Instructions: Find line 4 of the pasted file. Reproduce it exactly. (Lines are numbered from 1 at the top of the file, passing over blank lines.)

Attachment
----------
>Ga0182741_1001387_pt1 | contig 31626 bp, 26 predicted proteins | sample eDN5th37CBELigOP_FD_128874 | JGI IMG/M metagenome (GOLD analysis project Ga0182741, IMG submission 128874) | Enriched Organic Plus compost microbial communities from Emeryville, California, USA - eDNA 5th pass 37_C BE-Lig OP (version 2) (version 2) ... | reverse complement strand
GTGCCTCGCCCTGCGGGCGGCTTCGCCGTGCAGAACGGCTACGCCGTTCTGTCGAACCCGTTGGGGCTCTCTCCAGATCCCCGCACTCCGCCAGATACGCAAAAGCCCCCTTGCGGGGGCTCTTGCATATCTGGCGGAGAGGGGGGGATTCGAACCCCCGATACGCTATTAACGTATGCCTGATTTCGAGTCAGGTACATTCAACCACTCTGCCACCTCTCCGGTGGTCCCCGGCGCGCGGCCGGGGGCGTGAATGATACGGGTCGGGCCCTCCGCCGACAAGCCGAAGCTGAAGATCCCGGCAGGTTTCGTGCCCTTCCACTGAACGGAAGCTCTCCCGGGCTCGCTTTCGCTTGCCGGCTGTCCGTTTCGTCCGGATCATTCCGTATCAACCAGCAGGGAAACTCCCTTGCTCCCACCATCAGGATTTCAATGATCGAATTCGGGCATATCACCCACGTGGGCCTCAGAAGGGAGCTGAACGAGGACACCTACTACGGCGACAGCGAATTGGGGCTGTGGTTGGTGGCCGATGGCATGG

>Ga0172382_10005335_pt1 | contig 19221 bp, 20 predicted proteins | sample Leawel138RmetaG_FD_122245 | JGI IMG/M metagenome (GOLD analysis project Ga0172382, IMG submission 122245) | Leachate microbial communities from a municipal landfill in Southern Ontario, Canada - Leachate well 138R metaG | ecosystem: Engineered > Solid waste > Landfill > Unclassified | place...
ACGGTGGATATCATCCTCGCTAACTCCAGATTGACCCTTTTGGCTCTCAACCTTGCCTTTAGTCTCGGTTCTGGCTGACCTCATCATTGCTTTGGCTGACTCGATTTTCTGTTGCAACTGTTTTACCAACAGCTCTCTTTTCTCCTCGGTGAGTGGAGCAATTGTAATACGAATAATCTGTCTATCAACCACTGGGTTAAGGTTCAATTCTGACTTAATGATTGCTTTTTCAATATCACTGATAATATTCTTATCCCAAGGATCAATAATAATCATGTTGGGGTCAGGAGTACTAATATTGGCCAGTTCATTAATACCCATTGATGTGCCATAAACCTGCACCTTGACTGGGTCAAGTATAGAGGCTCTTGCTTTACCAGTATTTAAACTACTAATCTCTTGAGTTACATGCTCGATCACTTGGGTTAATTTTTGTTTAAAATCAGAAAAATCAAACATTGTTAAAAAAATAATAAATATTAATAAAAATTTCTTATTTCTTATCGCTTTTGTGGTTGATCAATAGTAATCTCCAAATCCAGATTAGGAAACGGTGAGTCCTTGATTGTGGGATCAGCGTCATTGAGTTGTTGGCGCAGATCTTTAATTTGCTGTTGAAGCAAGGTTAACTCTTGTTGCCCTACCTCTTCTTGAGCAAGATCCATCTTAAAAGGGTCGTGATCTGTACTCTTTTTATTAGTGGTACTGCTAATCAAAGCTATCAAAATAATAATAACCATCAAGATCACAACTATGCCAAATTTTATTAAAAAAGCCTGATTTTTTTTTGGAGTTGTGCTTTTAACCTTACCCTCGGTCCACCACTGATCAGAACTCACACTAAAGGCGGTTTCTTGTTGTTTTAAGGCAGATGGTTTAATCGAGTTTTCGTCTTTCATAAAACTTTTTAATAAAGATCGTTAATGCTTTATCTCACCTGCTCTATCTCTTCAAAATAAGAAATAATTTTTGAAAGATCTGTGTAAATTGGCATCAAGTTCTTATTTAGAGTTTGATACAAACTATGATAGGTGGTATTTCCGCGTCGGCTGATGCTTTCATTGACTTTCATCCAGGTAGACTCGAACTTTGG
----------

ACGGTGGATATCATCCTCGCTAACTCCAGATTGACCCTTTTGGCTCTCAACCTTGCCTTTAGTCTCGGTTCTGGCTGACCTCATCATTGCTTTGGCTGACTCGATTTTCTGTTGCAACTGTTTTACCAACAGCTCTCTTTTCTCCTCGGTGAGTGGAGCAATTGTAATACGAATAATCTGTCTATCAACCACTGGGTTAAGGTTCAATTCTGACTTAATGATTGCTTTTTCAATATCACTGATAATATTCTTATCCCAAGGATCAATAATAATCATGTTGGGGTCAGGAGTACTAATATTGGCCAGTTCATTAATACCCATTGATGTGCCATAAACCTGCACCTTGACTGGGTCAAGTATAGAGGCTCTTGCTTTACCAGTATTTAAACTACTAATCTCTTGAGTTACATGCTCGATCACTTGGGTTAATTTTTGTTTAAAATCAGAAAAATCAAACATTGTTAAAAAAATAATAAATATTAATAAAAATTTCTTATTTCTTATCGCTTTTGTGGTTGATCAATAGTAATCTCCAAATCCAGATTAGGAAACGGTGAGTCCTTGATTGTGGGATCAGCGTCATTGAGTTGTTGGCGCAGATCTTTAATTTGCTGTTGAAGCAAGGTTAACTCTTGTTGCCCTACCTCTTCTTGAGCAAGATCCATCTTAAAAGGGTCGTGATCTGTACTCTTTTTATTAGTGGTACTGCTAATCAAAGCTATCAAAATAATAATAACCATCAAGATCACAACTATGCCAAATTTTATTAAAAAAGCCTGATTTTTTTTTGGAGTTGTGCTTTTAACCTTACCCTCGGTCCACCACTGATCAGAACTCACACTAAAGGCGGTTTCTTGTTGTTTTAAGGCAGATGGTTTAATCGAGTTTTCGTCTTTCATAAAACTTTTTAATAAAGATCGTTAATGCTTTATCTCACCTGCTCTATCTCTTCAAAATAAGAAATAATTTTTGAAAGATCTGTGTAAATTGGCATCAAGTTCTTATTTAGAGTTTGATACAAACTATGATAGGTGGTATTTCCGCGTCGGCTGATGCTTTCATTGACTTTCATCCAGGTAGACTCGAACTTTGG